If you’re watching the news these days—and who isn’t—you’re hearing a lot about telemedicine. It’s become a popular term, but for most people it’s not clear what exactly telemedicine, and its companion telehealth, actually are. In this three-part series, I’ll explain what telemedicine is, how it’s being used right now, and how it fits into life here at Maplewood.
Telemedicine and telehealth both sound complicated, but they describe a simple concept. The term telemedicine applies whenever medical professionals interact with patients by using technology instead of meeting in person.
For example, if you call your doctor, describe some symptoms and she prescribes you medication, that’s telemedicine. It doesn’t have to be over the phone, though. A different example could be a video meeting with your skincare specialist where he looks at a mole to see if you should have it removed. Telemedicine can range from simple, like a phone call, to complex, like using a smart scale and a blood pressure monitor to send medical data to your doctor.
While it covers a broad range of activities, telemedicine isn’t a blanket term for any time you pick up the phone and call a doctor. Some things that don’t quite count as telemedicine would be making an appointment or emailing the hospital to ask for a receipt. Telemedicine usually
refers to patient evaluation, diagnosis, or treatment. It’s easy to see how telemedicine can be so common even without including coordination tasks like making appointments.
Telemedicine is getting a lot of attention right now, but the concept is anything but new. It has been around almost as long as the telephone itself. Technically, it began the first time a doctor advised their patient via phone call. It has grown steadily from there but it has only recently
become more formalized and easily accessible.
You might be surprised to learn that the space program played an important part in making telemedicine what it is today.
NASA needed a way to work with astronauts in the event that they required medical care while in space. It didn’t make sense to send a doctor to space on every mission. Instead, the prevalence of television and breakthroughs in color video made a clear case for a new way doctors back home could care for an astronaut as they circled thousands of miles above the earth.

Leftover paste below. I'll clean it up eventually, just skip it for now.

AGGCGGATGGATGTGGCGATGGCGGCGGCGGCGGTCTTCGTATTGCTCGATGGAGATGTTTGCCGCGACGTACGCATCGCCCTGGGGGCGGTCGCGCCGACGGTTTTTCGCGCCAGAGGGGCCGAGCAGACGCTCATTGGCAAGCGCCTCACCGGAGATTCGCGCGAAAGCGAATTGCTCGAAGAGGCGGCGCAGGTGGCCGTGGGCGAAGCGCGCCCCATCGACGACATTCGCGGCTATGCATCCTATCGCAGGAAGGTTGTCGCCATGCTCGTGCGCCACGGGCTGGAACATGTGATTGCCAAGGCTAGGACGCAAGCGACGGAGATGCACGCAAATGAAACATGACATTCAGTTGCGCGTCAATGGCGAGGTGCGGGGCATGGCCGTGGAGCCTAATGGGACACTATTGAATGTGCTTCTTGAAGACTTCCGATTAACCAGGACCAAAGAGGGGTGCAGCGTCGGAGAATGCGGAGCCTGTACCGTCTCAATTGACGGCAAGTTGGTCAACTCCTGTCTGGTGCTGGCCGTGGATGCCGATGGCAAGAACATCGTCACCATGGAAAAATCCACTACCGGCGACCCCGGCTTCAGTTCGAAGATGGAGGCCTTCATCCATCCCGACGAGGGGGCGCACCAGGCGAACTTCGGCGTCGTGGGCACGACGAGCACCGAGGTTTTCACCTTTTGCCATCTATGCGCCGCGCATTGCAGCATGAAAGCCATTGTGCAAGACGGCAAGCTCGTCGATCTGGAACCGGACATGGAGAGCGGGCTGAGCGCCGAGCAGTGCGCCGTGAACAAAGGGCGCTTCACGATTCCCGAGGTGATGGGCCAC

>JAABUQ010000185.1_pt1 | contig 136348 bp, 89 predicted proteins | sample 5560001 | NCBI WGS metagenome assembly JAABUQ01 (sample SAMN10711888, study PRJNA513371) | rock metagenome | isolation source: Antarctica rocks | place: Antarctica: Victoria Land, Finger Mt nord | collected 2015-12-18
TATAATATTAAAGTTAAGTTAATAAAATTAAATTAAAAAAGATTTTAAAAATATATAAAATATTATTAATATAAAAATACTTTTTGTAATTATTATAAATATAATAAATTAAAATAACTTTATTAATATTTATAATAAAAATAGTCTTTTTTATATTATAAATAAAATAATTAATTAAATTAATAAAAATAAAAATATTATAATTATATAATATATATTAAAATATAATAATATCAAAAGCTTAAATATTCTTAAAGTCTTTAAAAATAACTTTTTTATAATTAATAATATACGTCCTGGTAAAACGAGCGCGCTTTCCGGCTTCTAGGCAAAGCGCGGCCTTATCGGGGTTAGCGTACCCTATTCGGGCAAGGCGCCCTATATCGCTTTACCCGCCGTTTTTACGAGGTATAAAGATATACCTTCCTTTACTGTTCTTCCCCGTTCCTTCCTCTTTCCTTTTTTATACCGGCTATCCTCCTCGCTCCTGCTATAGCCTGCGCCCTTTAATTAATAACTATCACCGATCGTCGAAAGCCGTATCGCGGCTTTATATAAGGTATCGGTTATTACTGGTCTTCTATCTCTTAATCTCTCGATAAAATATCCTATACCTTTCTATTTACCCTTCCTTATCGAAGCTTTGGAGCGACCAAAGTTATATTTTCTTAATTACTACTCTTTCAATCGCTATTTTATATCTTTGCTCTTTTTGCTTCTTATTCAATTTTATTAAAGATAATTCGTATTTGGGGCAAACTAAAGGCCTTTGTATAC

The research and development work NASA put into telemedicine was then repurposed by the U.S. government in the 1970s to care for the needs of remote populations across the nation. Test programs were put in place for rural communities in the deserts of Arizona. From there, the government began using telemedicine to augment its response to natural disasters, providing quick care for affected people until help could arrive.
The invention of the telephone, NASA’s space program, and the proliferation of digital technologies like the smart phone have all combined to give us what we now call telemedicine. It’s no surprise that this way of delivering clinical care has become so widespread. Like any technological advance, people continue to find innovative ways to utilize it—including providing care during a pandemic.
Telemedicine is not terribly complex or difficult. It is simply one of the many tools available to medical professionals as they care for their patients. It has a fascinating history and an exciting future, but the field is well tested and ready today.
The next part of this series will look at how the various telemedicine technologies are helping us care for our loved ones right now.